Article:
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Get your home winter-ready now to save on repairs later

Hard though it may be to believe, summer is over just as quickly as it began. In fact, some parts of the country have already had their first taste of winter. You still have some time before the weather turns cold to get your home ready for winter, and the time and money you spend now to protect your home from the elements can help you avoid costly home repairs later.

With that in mind, we have prepared a list of six small but important tasks to consider getting done this fall to help protect your home from winter weather damage.

6 tasks to get your home ready for winter

When it comes to getting things done around the house, aesthetic improvements like a new décor are fun, so it’s easy to work them into the to-do list. However, it’s some of the less flashy jobs that are important to find the time for to help protect your home from Canada’s often harsh climate. If you don’t know where to begin, the following list should help give you some ideas:

Winter-ready to-do list:

  • Turn off outdoor water taps
  • Inspect the roof
  • Clean the gutters
  • Seal the windows
  • Service the furnace
  • Replace smoke detector batteries
  1. Turn off outdoor water taps: After tending to your garden all spring and summer, it’s important to disconnect any garden hoses, close the water valve to the pipes from inside, and leave the taps outside all the way open for the winter. This will help to ensure all the water drains to avoid frozen and burst pipes.
  2. Inspect the roof: Missing or damaged shingles leave the roof vulnerable to the harsh winter elements of snow, ice and wind, and the damage may not be apparent until the spring thaw. By that time, it will be too late to avoid the cost of repairing water damage if the roof leaks and, to make matters worse, the need to repair or replace the roof will still be a factor.
  1. Clean the gutters: Ideally, gutters should be cleaned twice a year – once in the spring and again in the fall. However, if it’s only going to be done once, the cleaning ahead of winter is arguably the most important. If gutters are not cleared, the leaves and other debris from trees can freeze, and that excess weight can cause them to come away from the house, thus requiring an expensive replacement.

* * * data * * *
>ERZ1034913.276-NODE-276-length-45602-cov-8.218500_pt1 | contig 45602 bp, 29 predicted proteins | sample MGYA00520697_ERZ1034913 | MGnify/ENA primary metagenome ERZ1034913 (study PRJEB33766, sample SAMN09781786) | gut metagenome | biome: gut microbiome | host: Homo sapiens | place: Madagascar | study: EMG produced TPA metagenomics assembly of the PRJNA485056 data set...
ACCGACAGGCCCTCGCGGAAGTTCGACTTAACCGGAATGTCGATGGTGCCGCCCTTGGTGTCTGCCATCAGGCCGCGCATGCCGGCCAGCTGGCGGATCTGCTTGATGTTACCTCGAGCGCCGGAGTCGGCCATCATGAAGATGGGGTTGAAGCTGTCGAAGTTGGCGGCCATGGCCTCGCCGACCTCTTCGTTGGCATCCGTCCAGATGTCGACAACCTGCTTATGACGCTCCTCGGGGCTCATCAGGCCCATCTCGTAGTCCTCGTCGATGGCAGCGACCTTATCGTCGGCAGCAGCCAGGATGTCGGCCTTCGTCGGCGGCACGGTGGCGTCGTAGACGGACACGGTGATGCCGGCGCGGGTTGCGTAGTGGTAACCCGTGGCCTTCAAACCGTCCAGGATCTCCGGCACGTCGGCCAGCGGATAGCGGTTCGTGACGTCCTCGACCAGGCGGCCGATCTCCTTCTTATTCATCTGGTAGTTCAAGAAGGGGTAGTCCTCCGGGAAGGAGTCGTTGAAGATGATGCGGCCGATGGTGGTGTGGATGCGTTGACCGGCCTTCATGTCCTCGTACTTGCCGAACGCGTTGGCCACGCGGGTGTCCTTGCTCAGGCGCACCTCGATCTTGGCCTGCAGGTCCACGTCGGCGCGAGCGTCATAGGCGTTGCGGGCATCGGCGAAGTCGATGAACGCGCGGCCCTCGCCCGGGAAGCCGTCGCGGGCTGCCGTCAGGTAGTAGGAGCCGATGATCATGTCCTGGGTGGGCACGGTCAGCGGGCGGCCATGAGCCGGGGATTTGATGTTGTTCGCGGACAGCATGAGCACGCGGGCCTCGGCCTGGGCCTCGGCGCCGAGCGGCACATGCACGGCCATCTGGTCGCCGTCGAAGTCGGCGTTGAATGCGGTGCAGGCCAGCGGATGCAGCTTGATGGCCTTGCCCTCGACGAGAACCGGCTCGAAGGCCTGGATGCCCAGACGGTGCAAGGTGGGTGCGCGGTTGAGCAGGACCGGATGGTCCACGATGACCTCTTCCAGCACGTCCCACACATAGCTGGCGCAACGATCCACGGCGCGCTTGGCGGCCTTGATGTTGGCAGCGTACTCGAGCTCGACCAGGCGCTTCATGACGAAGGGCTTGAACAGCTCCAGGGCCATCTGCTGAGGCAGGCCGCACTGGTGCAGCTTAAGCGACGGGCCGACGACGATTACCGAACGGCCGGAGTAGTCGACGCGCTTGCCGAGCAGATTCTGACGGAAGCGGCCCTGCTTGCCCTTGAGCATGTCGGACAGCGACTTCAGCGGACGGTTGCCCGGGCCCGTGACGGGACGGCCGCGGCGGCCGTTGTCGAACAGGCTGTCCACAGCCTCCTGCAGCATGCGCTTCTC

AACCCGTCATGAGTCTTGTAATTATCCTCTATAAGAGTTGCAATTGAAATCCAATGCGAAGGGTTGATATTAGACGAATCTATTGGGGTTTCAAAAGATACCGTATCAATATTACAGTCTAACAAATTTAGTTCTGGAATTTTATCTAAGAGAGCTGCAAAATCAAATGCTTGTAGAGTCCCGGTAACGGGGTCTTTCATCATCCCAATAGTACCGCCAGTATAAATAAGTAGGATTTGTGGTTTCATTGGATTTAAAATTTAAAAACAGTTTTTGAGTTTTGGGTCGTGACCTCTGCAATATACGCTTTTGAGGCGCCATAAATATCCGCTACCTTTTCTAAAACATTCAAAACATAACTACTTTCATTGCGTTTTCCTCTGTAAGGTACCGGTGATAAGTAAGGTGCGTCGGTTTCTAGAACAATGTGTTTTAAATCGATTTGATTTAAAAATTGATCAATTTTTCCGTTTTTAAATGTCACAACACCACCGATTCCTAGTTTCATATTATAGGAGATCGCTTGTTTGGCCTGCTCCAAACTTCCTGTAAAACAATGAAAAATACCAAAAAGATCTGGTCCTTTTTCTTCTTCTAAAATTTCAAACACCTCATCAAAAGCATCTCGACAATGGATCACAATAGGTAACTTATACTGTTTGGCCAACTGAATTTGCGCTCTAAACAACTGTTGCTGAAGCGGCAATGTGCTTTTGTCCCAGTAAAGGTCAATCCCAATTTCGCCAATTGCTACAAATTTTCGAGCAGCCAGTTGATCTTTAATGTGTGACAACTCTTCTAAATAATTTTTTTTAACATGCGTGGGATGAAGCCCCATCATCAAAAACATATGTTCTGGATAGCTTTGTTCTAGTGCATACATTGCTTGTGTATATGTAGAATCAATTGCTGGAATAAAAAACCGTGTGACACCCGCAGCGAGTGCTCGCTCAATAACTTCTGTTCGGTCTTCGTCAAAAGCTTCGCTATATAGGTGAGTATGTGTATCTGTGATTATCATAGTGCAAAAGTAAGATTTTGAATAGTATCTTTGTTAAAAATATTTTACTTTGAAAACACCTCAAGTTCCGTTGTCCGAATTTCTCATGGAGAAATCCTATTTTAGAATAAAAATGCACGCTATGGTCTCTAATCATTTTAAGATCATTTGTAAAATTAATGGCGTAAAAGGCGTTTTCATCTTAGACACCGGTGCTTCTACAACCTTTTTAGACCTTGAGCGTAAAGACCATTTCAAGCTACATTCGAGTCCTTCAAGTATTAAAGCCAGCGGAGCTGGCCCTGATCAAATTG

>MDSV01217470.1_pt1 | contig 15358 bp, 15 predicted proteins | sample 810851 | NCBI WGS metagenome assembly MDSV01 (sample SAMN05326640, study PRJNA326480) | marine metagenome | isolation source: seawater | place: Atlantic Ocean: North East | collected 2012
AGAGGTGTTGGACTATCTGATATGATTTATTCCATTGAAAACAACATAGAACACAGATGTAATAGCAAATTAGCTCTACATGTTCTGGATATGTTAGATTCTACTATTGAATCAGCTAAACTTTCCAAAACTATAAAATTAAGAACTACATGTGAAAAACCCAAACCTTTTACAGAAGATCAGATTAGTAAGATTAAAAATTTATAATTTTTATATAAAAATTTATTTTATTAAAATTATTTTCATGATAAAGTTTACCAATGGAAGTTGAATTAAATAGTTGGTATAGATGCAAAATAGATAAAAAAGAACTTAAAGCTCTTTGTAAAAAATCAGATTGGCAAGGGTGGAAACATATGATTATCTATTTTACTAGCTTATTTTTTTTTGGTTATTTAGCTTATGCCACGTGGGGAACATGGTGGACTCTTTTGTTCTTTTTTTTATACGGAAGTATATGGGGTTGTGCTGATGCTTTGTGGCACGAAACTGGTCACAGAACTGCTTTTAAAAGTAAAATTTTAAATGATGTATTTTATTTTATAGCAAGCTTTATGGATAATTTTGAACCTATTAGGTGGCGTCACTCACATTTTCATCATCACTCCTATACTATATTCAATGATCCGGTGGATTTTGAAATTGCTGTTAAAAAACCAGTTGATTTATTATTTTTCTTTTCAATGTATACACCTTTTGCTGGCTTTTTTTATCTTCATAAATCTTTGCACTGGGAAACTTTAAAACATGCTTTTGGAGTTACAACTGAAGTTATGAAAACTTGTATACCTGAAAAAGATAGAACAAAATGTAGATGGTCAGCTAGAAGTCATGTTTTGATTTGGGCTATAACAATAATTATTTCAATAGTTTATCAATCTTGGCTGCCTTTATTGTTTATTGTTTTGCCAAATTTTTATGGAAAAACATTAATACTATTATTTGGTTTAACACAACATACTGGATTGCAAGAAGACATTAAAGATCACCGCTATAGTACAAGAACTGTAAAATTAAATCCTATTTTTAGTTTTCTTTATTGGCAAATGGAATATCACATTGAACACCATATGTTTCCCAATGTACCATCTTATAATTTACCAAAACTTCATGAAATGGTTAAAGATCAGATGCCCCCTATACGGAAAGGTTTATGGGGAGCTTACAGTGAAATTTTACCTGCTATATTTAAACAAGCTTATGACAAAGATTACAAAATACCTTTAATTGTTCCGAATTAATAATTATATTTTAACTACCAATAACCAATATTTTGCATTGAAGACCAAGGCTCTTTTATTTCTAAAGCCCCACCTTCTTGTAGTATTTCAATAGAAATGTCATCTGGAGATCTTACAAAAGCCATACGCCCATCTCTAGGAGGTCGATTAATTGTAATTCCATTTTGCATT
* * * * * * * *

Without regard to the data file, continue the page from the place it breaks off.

2. Seal the windows: Sealing windows with a fresh application of caulking is a relatively quick, inexpensive project, but it can add up to a big difference in home comfort and heating costs. As space heating can account for as much as 61% of the energy used in the average Canadian home, and as much as 13% of your home’s total heating and cooling could be escaping through the trim around windows and doors. Anything you can do to keep the warmth in and the cold out can help to save you money.
  3. Service the furnace: Having a licenced technician service the furnace before it’s tasked to work all day, every day, can help it work more efficiently. When the furnace is operating as it should, it can help save on energy bills, and spare you a costly repair if it suddenly stops working – no doubt on the coldest day of the year!
  4. Replace smoke detector batteries: Many newer-model smoke detectors are designed to be wired to the home’s electrical system, leading some homeowners to forget about replacing the backup batteries. However, 20% of all house fires in Canada are due to electrical fires, and if the electrical system isn’t working, neither is a hard-wired smoke detector. Back-up batteries should be considered an important piece of safety equipment to maintain. While you’re at it, you should replace the battery in you carbon monoxide detector as well.

Performing these tasks ahead of the winter can help keep your home more comfortable when the weather gets cold, certainly, but as you can see, there are also important safety issues that should help convince you to stay on top of your to-do list.

Paying for home repairs

The cost of some of the items on the winter-ready to-do list, like smoke detector batteries and new caulking around windows, are easy enough to absorb. But more extensive jobs, like an unexpected roof repair or replacement, may be more challenging to work into the budget.

For homeowners, Home Trust offers the Home Trust Equityline Visa* credit card, which allows you to unlock the equity in your home, while providing you with all the convenience and flexibility of a Visa card. Additionally, cardholders earn 1% cashback on every purchase made within Canada, which can help you get a head start on saving up for next year’s home improvement to-do list.

To learn more, visit the Home Trust Equityline Visa website.

 


*This product is not available in Quebec.

The information, materials and opinions contained in this Blog are provided for your information only. This Blog does not constitute legal, financial or other professional advice and you should not rely on it as an alternative to specific advice based on your particular circumstance. This Blog contains links to third party websites. These links are provided for information and convenience; Home Trust does not endorse the content of any third party website, and it makes no representation or warranty as to the information on such third party sites. By clicking on any link to a third party site, you leave Home Trust’s website and do so at your own risk. Home Trust disclaims all liability for any damage or loss that results from your access to or reliance on information contained in this Blog or any third party site.

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